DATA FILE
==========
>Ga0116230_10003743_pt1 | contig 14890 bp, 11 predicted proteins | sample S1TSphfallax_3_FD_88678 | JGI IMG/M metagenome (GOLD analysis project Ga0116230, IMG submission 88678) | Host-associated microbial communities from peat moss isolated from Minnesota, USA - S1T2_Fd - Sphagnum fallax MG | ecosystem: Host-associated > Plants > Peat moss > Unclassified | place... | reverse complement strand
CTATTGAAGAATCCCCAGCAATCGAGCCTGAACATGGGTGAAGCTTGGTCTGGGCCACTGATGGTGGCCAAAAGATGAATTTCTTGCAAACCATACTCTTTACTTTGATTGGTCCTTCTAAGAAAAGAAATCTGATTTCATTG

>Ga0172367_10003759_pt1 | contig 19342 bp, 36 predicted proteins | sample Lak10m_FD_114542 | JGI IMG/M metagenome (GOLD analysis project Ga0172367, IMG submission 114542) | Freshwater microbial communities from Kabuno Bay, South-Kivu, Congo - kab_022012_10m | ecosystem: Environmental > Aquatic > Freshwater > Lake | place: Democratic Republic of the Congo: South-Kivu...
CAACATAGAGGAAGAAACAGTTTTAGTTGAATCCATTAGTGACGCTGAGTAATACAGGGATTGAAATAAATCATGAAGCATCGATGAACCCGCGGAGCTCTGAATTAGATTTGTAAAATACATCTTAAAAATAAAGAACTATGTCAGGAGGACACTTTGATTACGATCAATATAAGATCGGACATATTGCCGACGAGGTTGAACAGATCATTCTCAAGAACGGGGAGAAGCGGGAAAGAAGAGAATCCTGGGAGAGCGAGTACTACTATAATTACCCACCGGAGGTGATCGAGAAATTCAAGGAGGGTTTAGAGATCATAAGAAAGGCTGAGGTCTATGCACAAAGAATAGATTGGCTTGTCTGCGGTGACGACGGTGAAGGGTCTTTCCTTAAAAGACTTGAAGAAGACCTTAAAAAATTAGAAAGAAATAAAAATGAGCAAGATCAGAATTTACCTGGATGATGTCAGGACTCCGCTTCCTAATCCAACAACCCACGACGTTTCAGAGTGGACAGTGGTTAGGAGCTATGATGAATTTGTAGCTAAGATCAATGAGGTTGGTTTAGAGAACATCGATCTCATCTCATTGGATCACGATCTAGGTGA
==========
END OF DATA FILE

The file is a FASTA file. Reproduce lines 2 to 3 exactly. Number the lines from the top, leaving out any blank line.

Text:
CTATTGAAGAATCCCCAGCAATCGAGCCTGAACATGGGTGAAGCTTGGTCTGGGCCACTGATGGTGGCCAAAAGATGAATTTCTTGCAAACCATACTCTTTACTTTGATTGGTCCTTCTAAGAAAAGAAATCTGATTTCATTG

>Ga0172367_10003759_pt1 | contig 19342 bp, 36 predicted proteins | sample Lak10m_FD_114542 | JGI IMG/M metagenome (GOLD analysis project Ga0172367, IMG submission 114542) | Freshwater microbial communities from Kabuno Bay, South-Kivu, Congo - kab_022012_10m | ecosystem: Environmental > Aquatic > Freshwater > Lake | place: Democratic Republic of the Congo: South-Kivu...